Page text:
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How can I make my home Wi-Fi faster?

Eero CEO Nick Weaver answers your Wi-Fi questions on the latest Too Embarrassed to Ask.

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Wireless internet is pretty great — until it doesn’t work the way you want it to. And according to Eero CEO Nick Weaver, consumers’ demand for consistently fast Wi-Fi is only going up.

“Just watch the Netflix earnings,” Weaver said on the latest episode of Too Embarrassed to Ask. “People are cutting the cord faster than anyone ever anticipated. And now, what’s happened is they’re 100 percent reliant on internet connectivity everywhere. The moment you get between the average American and their television, that’s when they’re really motivated to go fix a problem.”

Eero is one of several companies that makes a “mesh router” system, which is a fancy way of saying “buy several boxes with radios in them that could make your Wi-Fi more consistent.” Weaver said his customers’ homes are smaller than people might think, averaging around 1,700 square feet. That’s because Wi-Fi speeds can be an issue even if you live in a one- or two-bedroom apartment.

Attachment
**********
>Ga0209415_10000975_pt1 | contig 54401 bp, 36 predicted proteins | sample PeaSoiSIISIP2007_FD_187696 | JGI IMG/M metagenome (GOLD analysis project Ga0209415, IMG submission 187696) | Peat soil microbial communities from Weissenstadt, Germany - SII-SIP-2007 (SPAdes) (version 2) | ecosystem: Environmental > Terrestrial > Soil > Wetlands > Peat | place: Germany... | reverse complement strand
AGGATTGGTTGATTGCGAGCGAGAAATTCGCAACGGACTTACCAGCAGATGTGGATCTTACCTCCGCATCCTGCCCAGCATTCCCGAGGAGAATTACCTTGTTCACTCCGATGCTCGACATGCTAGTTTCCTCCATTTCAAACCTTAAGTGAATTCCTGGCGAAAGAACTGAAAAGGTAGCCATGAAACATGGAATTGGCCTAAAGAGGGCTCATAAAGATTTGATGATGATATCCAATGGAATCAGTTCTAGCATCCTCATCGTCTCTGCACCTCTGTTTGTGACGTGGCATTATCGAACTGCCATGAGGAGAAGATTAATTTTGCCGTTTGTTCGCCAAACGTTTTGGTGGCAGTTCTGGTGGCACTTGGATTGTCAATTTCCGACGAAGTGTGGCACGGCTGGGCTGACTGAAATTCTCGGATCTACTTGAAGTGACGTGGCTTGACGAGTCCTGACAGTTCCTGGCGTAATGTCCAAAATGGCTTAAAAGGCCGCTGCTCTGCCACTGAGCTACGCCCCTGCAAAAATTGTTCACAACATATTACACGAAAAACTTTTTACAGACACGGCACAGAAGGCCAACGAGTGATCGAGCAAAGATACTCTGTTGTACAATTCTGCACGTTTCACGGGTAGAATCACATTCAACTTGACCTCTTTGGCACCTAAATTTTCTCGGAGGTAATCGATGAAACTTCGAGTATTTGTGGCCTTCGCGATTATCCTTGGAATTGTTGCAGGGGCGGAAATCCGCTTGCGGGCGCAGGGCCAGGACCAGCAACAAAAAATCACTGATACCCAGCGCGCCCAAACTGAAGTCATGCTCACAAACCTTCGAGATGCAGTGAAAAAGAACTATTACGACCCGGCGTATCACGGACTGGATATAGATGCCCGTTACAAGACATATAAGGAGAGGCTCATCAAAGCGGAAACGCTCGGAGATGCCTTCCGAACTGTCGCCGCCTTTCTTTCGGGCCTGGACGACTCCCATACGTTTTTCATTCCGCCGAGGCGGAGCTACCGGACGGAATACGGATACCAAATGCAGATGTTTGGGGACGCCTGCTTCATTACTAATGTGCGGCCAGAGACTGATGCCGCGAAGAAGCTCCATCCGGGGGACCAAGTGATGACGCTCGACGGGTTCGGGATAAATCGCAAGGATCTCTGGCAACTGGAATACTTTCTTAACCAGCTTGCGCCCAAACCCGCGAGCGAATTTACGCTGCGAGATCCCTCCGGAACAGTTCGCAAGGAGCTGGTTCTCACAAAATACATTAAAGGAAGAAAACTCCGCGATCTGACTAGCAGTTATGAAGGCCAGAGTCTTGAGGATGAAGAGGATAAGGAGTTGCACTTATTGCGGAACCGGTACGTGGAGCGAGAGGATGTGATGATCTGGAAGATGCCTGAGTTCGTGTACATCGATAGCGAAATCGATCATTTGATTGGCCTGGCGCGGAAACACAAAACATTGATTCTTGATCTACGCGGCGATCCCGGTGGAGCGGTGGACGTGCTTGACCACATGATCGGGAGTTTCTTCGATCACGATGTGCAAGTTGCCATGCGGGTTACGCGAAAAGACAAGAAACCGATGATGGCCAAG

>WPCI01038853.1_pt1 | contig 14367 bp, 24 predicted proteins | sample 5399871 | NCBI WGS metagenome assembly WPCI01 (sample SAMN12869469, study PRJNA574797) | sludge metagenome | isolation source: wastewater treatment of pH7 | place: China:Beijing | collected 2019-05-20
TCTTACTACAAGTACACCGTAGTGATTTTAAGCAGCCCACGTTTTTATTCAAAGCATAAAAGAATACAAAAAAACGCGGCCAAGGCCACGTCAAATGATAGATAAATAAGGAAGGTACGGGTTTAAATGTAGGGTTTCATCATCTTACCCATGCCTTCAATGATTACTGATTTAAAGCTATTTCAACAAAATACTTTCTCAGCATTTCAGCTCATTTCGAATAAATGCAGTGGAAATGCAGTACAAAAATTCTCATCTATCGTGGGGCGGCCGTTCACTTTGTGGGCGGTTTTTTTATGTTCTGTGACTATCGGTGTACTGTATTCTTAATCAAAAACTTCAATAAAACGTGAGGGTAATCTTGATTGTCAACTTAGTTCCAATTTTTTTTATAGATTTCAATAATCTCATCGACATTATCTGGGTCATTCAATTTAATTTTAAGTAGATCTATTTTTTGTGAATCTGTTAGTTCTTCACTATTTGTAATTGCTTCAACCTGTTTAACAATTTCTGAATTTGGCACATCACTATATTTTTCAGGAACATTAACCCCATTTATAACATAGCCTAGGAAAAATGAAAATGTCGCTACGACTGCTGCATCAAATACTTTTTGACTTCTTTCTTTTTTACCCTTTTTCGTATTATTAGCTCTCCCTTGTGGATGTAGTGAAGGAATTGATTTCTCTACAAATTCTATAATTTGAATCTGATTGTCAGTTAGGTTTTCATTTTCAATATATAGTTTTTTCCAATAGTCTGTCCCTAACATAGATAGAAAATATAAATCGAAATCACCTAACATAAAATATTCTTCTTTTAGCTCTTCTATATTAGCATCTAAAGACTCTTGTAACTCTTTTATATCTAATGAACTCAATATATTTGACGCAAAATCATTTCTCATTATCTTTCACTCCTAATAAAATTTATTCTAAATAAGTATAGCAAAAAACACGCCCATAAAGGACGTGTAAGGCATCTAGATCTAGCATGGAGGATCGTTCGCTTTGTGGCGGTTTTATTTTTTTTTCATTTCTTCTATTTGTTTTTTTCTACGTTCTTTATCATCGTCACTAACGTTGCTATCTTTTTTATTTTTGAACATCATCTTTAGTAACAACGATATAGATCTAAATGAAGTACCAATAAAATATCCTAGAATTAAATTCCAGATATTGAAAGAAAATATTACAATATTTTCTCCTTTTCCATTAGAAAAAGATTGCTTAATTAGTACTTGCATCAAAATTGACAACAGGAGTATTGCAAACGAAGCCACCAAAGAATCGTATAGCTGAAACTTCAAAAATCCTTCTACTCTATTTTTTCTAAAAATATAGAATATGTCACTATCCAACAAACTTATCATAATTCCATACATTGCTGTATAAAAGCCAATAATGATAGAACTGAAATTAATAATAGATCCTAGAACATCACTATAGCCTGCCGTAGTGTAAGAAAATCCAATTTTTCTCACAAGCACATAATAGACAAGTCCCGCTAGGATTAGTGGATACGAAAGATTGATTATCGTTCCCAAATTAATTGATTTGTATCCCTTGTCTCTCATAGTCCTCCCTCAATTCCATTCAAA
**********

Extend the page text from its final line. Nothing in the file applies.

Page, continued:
“When you get into a city environment, it’s pretty interesting: You can go stand next to your router, run a speed test,” he said. “[Then] go to your bedroom, go to your kitchen, go to a few places, and what you’ll see is the speed drop off dramatically. And the reason for that is, frequently, you’re in old construction with lots of brick and stucco, and second, there’s a ton of interference because there’s so many people stacked up on each other.”

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On the new podcast, Weaver explained how Eero compares to its competitors — such as Google — and why the company now has a paid subscription service called Eero Plus, which adds services like parental controls and antivirus protection to the router system. He said the demand for reliable internet access in the home is only going to go up as the Internet of Things proliferates.

“Basically, turn [the home] into an operating system,” he said. “That’s ultimately where things are going. There are very few devices that every home needs. Great connectivity is absolutely one of those devices. Rather than building a thermostat or a speaker or a light switch, build the device that 100 percent of homes need, and then expand from there.”

He also offered some steps you can take to make sure you're not bringing dangerously unsafe smart home devices into your network.

“Buy products from reputable brands,” Weaver said. “Say you want to buy a camera for your home: Don’t buy the $30 camera that you found a random Amazon listing for. Buy from a brand you trust. That’s the single biggest thing you can do, is buy devices from known companies that have a commitment to updating the software and making sure the experience works. That costs more money, but it’s absolutely worth it.”

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